Dead brands walking

Now that it is Number Two, GM has to rethink its strategy, says Fortune's Alex Taylor.

By Alex Taylor III, Fortune senior writer

NEW YORK (Fortune) -- The news that Toyota has finally passed General Motors in global sales is about as surprising as John McCain finally announcing he's running for president. But now that it is officially Number Two, it is time for GM to perform some long-overdue surgery on its brand portfolio. Age has taken its toll, and GM is overdue for a face lift.

In some ways, GM (Charts, Fortune 500) is still built for the size it was 50 years ago. In the United States, GM's market share is half of what it used to be but it sells seven brands - two more than in its heyday. Toyota (Charts), by contrast, gets by with only three brands: Toyota, Lexus and Scion.

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Despite its shrinking market share, GM has always argued that there is value in its broad brand portfolio. Consumers want choice, and having a variety of brands allows GM to segment the car market more finely than its competitors. If GM eliminates a brand, it fears losing long-time buyers.

But there is a big cost to maintaining all those nameplates. Buyers increasingly demand uniquely engineered models that are costly to develop. Multiple brands mean multiple expenditures for marketing, advertising and distribution. Still suffering from negative cash flow, GM simply has too many mouths to feed.

So GM should adopt a template similar to Toyota's. Keep Chevrolet where it is - the volume brand that is the heartbeat of America. Maintain Cadillac at the top of the market and expand its product offerings with derivatives of the popular CTS. And continue to use Saturn, with its dedicated dealer channel and loyal buyers, as the brand for import intenders.

Plenty of excess baggage remains. Here are my recommendations:

  • It is past time to perform euthanasia on Buick. Successive waves of new models haven't moved the needle on sales and it is unlikely that the new Enclave crossover will make a big difference. For nostalgia buffs, the Buick brand can soldier on in China, where it is uniquely beloved.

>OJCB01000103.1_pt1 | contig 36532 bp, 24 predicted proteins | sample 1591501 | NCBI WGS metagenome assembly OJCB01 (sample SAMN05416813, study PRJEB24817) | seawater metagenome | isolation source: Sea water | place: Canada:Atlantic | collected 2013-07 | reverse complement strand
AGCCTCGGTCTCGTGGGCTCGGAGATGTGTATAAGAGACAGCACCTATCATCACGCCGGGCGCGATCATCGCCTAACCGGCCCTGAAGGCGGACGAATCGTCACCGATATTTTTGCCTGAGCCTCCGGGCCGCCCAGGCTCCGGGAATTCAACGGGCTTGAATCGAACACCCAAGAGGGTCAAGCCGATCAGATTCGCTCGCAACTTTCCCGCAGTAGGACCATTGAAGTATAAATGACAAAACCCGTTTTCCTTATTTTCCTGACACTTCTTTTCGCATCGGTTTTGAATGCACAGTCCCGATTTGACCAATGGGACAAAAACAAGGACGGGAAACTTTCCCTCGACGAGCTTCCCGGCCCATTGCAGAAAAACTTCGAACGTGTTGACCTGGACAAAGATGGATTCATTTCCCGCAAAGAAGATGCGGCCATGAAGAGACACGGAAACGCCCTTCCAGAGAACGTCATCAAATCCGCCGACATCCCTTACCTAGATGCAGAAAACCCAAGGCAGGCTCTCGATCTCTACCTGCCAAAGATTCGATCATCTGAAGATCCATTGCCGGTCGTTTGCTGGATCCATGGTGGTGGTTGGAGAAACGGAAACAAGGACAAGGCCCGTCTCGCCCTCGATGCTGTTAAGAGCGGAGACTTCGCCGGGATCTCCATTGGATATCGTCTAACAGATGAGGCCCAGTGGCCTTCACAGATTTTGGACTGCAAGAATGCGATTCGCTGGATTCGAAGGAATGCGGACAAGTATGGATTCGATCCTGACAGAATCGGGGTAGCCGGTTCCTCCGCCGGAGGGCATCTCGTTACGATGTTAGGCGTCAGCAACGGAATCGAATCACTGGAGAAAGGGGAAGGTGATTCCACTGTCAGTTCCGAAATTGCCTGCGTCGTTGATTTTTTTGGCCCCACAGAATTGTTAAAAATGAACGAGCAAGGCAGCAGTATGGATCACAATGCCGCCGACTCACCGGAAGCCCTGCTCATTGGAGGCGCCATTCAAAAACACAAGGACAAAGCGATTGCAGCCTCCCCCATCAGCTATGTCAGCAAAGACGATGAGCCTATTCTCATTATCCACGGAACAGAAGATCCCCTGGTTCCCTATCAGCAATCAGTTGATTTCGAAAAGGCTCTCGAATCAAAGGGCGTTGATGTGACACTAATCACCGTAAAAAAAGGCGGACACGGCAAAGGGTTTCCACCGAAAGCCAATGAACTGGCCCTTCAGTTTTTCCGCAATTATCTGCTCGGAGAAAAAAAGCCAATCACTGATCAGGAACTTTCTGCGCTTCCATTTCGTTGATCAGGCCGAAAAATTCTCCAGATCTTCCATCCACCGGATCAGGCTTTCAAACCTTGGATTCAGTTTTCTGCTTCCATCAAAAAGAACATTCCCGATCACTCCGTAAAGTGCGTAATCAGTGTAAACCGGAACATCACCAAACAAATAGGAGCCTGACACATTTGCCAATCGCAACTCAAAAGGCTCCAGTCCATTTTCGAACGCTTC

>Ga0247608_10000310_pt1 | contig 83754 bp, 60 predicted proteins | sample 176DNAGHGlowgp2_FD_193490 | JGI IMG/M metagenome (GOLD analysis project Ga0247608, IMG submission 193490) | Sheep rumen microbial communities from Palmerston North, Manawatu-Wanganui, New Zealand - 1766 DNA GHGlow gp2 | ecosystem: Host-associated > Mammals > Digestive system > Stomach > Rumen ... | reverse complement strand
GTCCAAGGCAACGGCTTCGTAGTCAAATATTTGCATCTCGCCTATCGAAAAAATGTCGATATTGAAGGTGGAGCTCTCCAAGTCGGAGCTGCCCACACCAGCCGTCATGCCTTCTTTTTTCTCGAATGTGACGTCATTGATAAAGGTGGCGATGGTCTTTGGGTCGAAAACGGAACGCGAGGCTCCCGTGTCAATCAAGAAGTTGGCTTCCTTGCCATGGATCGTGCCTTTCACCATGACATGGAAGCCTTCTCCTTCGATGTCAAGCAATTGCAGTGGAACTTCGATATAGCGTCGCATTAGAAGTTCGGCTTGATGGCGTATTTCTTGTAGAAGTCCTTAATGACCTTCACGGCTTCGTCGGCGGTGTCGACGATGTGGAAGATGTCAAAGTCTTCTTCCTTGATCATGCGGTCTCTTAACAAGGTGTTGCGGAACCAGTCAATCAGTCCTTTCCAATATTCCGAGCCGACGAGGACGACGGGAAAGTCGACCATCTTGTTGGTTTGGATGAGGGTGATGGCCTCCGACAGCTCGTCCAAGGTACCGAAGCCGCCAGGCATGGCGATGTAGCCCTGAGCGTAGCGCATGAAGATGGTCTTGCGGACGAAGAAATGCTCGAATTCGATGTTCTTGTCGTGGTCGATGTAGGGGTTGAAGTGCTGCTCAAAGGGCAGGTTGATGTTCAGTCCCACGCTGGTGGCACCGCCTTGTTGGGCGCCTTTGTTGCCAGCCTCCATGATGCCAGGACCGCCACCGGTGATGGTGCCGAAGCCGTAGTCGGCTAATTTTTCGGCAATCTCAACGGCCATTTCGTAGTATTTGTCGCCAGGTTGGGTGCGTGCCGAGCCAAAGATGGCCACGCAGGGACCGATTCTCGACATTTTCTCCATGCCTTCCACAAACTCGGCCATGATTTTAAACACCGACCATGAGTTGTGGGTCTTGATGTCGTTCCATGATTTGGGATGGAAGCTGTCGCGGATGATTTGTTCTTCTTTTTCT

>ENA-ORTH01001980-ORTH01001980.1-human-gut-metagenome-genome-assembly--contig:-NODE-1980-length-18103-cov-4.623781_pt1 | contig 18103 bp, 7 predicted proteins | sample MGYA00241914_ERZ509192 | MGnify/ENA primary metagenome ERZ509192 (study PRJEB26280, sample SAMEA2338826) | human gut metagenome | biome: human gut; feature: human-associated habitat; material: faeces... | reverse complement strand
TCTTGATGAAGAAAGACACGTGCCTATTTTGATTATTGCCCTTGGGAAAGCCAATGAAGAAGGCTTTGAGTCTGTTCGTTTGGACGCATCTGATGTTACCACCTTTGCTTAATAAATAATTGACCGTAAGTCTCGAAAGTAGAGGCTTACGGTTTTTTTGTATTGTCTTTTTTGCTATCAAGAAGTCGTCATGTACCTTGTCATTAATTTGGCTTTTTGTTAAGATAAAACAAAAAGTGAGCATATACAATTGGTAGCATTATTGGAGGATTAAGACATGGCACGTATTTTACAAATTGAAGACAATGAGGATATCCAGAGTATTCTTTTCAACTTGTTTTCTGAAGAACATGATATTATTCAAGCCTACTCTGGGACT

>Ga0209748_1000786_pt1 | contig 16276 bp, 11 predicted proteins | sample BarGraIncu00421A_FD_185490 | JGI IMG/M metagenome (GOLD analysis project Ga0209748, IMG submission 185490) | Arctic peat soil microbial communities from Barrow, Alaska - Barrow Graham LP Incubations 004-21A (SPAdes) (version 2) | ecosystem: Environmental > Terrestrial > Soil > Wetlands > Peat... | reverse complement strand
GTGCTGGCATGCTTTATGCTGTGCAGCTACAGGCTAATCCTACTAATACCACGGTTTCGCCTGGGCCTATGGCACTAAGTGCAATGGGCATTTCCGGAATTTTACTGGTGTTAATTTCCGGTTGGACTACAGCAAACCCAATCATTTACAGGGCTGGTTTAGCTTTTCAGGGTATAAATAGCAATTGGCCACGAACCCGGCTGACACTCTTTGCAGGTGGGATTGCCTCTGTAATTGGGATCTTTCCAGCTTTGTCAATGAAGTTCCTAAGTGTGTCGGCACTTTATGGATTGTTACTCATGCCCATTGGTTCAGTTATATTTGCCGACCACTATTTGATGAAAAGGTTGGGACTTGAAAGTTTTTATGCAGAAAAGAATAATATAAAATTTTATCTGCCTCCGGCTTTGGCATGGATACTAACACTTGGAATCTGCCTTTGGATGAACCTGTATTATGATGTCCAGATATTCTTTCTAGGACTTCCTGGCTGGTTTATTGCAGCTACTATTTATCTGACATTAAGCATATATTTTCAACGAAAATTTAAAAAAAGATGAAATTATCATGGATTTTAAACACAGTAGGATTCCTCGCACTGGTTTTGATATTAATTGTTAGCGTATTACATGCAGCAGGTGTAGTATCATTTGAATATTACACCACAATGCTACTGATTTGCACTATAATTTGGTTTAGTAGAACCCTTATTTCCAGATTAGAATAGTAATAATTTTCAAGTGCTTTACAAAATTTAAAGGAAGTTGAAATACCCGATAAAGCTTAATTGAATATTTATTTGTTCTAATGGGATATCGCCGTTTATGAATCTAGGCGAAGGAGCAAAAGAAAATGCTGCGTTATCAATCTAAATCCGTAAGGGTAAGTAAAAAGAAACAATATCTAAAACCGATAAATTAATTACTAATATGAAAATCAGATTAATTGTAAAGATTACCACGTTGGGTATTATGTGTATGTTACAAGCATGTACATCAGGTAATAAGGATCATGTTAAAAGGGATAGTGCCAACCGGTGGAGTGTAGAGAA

• Pontiac should get the same treatment, though without the Asian escape hatch. Its boy-racer image is dated and GM's one-time excitement division has deteriorated into a regional blue-collar brand. In a world that increasingly is going green, there is little upside for its testosterone-laced pavement rippers.
  • Whatever noble intentions GM had for Hummer, they have been permanently damaged by the greenhouse gas debate. Hummer should be sold to whomever winds up with Jeep after Chrysler is broken up. More Jeeps fall off the truck on the way to the dealer than Hummer sells in a week.
  • Turn GMC into a commercial truck brand. As gasoline becomes more expensive, there won't be enough traffic in personal-use trucks for GMC to share with Chevy. There are lots of opportunities with huskier trucks that a player with GM's scale could exploit in the business-to-business market.
  • Say goodbye to Saab. With its perpetually tiny volume and high-cost European manufacturing base, Saab has defied GM's efforts for nearly two decades to make it consistently profitable. The success of Japanese sport-luxury brands Infiniti and Acura has made Saab irrelevant.

GM has been down this road before when it killed Oldsmobile. Compensating Olds dealers was expensive but, in the end, nobody really missed the brand. Other U.S. manufacturers have some soul-searching to do, too. Ford (Charts, Fortune 500) needs to take a hard look at Mercury, and the Chrysler brand may not survive a change in ownership, now that Automotive News has disclosed that nearly half of Chrysler's sales go to fleets. Like Plymouth, DeSoto and Packard, these are nameplates for customers who scarcely exist any more

There may yet be a silver lining in this cloudy forecast. Detroit has mostly lost the baby boom generation, but may have an opportunity to capture their children. Analyst John Wolkonowicz of Global Insight is convinced that since these young Gen Y buyers will never shop the brands their parents did, they may boomerang back to domestic nameplates. What GM and the rest of Detroit have to do is clear out the dead brush and concentrate on brands that still have growth potential. Top of page